In December of 2011, Governor Bob McDonnell announced that the 2012 Virginia Governors Cup Wine Competition was to receive [in my opinion] a much-needed facelift. These changes were necessary to ensure the integrity of the competition, where wines were to be held to the highest standards, making it one of the most rigorous competitions in the nation.
The first significant change was that the competition has now become a single event, open to all wines produced from 100% Virginia fruit,unlike the last few years where white and red wines were judged separately. Wines also had to pass through a preliminary phase, ensuring that only technically sound wines were deemed worthy enough to move onto the final judging round. Coupled with the fact that us winemakers are also receiving the feedback of the judges, I think this is one of the boldest moves that could have been made as no-one wants to tell someone else that their wine is flawed. Personally, I would rather know so that I can go back to the drawing board and fix it. Without proper and honest critique, how are our wines and industry to grow positively?
The lead judge this year was Mr. Jay Youmans, one of only 31 Masters of Wine in the U.S, as well as being a Certified Wine Educator and owner of the Capitol Wine School in Washington D.C. Alongside 40 other judges, all of which have a wealth of experience in the wine industry, their task was a difficult one, find the best single wine out of 430 entries that reflects the best Virginia has to offer.
At the end of the competition, only 13 gold medals were awarded, 12 of which were selected for the Governor’s Case. The Governor’s case wines are to be used in the upcoming months to promote the wine industry, and as such each winery had to agree to give 10 cases of their winning wine to the Virginia Marketing office. I think this is a fantastic step in promoting what we all believe, that Virginia can produce world-class wines that can compete with the best wines that America has to offer. This is certainly a bold statement considering the caliber of West Coast wines, but I truly believe that our Viognier, Bordeaux Blends and Cabernet Franc can hold their own with anything out there.
As the preliminary results were revealed, the following wineries were in the running for the coveted Governors Cup
- Glen Manor, 2009 Hodder Hill
- Jefferson Vineyards, 2010 Cabernet Franc
- Bluestone Vineyards, 2010 Cabernet Sauvignon
- Delfosse Vineyards & Winery, 2007 Meritage Blend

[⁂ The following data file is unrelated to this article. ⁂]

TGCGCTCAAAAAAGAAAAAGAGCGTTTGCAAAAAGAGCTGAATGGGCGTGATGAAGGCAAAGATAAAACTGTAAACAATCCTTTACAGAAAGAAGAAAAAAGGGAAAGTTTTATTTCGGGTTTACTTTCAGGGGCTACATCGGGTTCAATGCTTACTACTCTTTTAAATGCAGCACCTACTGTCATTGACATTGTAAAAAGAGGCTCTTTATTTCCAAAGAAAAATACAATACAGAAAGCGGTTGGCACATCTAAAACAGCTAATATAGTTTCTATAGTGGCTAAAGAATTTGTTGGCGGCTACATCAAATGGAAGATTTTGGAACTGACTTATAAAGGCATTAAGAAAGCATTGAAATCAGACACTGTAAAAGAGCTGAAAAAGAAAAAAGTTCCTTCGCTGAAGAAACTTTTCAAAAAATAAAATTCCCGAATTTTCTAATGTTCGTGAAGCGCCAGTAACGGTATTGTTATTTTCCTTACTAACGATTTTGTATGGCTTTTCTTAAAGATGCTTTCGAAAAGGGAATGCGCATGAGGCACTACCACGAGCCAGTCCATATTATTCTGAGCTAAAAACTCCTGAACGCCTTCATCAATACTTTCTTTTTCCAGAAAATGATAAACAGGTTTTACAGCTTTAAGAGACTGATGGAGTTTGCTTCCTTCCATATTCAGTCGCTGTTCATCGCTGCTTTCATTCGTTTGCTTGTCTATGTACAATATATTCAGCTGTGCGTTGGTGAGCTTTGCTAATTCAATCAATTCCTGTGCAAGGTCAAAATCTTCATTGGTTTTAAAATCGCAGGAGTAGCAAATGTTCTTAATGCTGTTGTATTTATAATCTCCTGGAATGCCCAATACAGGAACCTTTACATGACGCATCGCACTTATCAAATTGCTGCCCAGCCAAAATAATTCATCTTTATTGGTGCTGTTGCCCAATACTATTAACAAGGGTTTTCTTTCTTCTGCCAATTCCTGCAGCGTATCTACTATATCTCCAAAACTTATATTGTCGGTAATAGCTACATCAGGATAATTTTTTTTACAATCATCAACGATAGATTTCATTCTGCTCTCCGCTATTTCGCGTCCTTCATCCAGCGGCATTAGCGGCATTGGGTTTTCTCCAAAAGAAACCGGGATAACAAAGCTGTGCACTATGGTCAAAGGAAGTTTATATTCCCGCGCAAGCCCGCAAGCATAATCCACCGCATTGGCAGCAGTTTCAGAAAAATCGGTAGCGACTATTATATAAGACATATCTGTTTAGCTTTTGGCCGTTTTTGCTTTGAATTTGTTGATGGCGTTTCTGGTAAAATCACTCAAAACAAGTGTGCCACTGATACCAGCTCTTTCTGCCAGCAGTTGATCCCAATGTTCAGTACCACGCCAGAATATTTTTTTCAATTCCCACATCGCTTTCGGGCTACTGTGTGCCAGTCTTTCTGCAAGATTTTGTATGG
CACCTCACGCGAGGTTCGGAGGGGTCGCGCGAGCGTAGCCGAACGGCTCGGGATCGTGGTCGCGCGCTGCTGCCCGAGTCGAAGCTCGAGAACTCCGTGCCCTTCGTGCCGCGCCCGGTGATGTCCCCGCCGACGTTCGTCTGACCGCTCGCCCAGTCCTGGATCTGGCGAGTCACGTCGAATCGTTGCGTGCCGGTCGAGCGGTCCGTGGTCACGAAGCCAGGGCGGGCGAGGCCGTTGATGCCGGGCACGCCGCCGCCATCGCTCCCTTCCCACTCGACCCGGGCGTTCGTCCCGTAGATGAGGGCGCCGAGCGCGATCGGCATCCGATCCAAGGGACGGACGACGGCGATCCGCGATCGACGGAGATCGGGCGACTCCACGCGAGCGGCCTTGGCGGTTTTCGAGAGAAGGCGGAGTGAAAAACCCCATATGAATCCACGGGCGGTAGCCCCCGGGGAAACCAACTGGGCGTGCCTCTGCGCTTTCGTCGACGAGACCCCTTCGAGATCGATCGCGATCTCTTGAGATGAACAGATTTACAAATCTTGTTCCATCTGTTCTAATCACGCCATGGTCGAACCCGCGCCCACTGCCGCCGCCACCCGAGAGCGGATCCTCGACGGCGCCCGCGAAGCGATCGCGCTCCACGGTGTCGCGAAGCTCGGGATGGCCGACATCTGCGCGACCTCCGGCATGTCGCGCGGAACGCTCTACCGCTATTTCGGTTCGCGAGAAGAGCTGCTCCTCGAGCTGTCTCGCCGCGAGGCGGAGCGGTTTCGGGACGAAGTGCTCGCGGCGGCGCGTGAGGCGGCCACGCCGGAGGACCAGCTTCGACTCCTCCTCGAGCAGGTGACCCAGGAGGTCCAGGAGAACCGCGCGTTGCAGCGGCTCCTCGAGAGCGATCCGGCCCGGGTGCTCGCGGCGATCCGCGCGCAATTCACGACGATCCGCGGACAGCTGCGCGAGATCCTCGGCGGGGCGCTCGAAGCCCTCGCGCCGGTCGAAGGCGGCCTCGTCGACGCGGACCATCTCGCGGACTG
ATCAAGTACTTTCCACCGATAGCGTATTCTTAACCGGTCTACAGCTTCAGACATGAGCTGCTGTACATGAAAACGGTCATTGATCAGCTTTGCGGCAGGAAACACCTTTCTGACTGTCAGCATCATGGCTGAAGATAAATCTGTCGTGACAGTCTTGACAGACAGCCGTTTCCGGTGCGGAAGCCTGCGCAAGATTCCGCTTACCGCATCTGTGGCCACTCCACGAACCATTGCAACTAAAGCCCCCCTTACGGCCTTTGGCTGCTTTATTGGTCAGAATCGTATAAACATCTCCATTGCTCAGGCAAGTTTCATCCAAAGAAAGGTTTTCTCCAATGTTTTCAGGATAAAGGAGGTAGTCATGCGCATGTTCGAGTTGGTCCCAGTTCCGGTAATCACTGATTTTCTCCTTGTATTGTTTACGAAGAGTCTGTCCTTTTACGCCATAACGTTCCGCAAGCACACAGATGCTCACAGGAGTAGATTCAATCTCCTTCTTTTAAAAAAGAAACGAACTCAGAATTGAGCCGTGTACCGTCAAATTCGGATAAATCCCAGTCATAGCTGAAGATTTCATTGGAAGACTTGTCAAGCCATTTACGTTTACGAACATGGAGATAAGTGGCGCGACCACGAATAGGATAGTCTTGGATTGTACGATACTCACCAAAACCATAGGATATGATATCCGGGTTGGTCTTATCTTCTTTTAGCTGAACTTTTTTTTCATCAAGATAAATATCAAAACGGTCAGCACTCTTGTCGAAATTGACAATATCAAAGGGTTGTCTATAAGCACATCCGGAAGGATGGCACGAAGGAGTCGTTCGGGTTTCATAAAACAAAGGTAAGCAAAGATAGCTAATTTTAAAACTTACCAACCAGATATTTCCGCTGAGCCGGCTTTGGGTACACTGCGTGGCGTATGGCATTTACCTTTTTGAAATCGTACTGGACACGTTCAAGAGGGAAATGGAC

- King Family Vineyards, 2008 Meritage Blend
- Veritas Vineyard & Winery, 2010 Vintner’s Reserve
- Tarara Winery, 2010 Honah Lee
- Potomac Point, 2009 Heritage Reserve
- Trump Winery, 2008 Kluge SP Blanc de Blanc
- Keswick Vineyards, 2009 Reserve Cabernet Sauvignon
- Keswick Vineyards, 2010 Merlot
- White hall Vineyards, 2010 Gewürztraminer
A fantastic mix of wines, 75% of which were red. We were lucky enough to be awarded 2 gold medals for our as of yet un-released Cabernet Sauvignon and Merlot. I think this speaks volumes for the quality of the competition as both Al [my boss and owner of Keswick] and I agree that these are our 2 best wines we entered. Although young, I am very chuffed that the judges saw their potential, as I believe these wines will reach their peak in 3-5 years.
The Governor’s Gala was held at the Richmond Marriott hotel Ballroom on February 23rd, attended by Governor McDonnell and his lovely wife; who was awarded the industry person of the year for her tireless efforts in promoting our state’s wine.
And the winner is…
Glen Manor Hodder Hill 2008, a Meritage blend of 63% Cabernet Sauvignon, 25% Merlot, 6% Cabernet Franc and 6% Petite Verdot. On hand to receive the cup was winemaker Jeff White, who humbly accepted the award on behalf of his family. The big question, did us winemakers think it was a worthy winner? Without a doubt. It is a beautiful wine that has wonderful purity to it, dark flavors complimented by supple tannins, with amazing depth and complexity. My heartfelt congratulations are extended to Glen Manor Vineyards on a wonderful wine.
As for our wines, I am extremely proud of my team and my personal thanks need to be extended to everyone here for their influence on our wines. Being the only winery with 2 gold medals is a testament to our wonderful staff who work tirelessly to produce the best wines we possibly can. My job is certainly a lot easier with everyone supporting me, so all credit should really go to them. Congratulations to the other gold medals too, having tried each of their wines, they are all deserving of that award. Virginia has a wealth of winemaking talent and diversity to really start opening the eyes of consumers out there. I see our industry going from strength to strength in the next few years.
As a side note, I have to mention a wine we made using somewhat unorthodox techniques. Our responsibility as winemakers is also to educate the public and bridge the gap between the cellar and tasting room. With this in mind we made a wine using Facebook, whereby we posted videos during the winemaking process with different scenarios we were faced with. Our friends would then decide on what to do, some of their decisions included natural fermentation, not filtering or fining, using french oak and even deciding when to bottle. The Cabernet Franc [aptly named Friended Franc] was awarded a bronze medal and is due to be released in the next few months, so a job well done by our Facebook friends.
A resounding success is how I would summarize this years competition, but now to get back to work and hopefully build on a wonderful foundation. I am so lucky to be making wine in Virginia